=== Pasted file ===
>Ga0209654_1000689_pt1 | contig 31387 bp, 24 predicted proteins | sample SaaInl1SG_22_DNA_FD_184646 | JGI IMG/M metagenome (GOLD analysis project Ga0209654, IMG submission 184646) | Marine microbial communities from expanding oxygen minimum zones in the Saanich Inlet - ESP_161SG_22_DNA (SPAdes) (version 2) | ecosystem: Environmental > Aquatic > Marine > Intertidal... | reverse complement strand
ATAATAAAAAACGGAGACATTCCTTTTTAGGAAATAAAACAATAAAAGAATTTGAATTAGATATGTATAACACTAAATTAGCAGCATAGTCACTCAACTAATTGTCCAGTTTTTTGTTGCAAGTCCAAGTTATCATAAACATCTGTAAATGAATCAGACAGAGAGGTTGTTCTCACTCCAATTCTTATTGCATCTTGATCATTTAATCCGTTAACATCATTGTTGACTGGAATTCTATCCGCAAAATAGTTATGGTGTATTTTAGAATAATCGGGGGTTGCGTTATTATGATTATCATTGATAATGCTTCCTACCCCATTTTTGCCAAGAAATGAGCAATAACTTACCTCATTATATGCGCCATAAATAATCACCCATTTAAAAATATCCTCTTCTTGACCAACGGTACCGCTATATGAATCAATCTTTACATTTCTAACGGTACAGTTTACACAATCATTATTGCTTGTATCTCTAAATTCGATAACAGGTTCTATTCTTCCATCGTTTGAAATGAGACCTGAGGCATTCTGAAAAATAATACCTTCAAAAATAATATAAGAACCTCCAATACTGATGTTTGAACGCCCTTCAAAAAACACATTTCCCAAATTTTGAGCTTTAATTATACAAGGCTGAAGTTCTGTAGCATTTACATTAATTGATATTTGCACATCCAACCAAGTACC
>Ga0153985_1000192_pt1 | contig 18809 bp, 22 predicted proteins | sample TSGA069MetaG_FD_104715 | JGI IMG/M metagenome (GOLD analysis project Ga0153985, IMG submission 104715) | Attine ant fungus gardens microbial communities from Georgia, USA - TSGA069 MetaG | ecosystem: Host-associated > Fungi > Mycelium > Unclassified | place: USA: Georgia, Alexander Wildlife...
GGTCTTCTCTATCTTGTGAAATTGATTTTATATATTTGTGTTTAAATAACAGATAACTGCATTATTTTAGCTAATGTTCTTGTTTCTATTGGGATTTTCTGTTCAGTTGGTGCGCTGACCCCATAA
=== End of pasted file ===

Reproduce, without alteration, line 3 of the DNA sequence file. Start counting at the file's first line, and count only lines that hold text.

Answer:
>Ga0153985_1000192_pt1 | contig 18809 bp, 22 predicted proteins | sample TSGA069MetaG_FD_104715 | JGI IMG/M metagenome (GOLD analysis project Ga0153985, IMG submission 104715) | Attine ant fungus gardens microbial communities from Georgia, USA - TSGA069 MetaG | ecosystem: Host-associated > Fungi > Mycelium > Unclassified | place: USA: Georgia, Alexander Wildlife...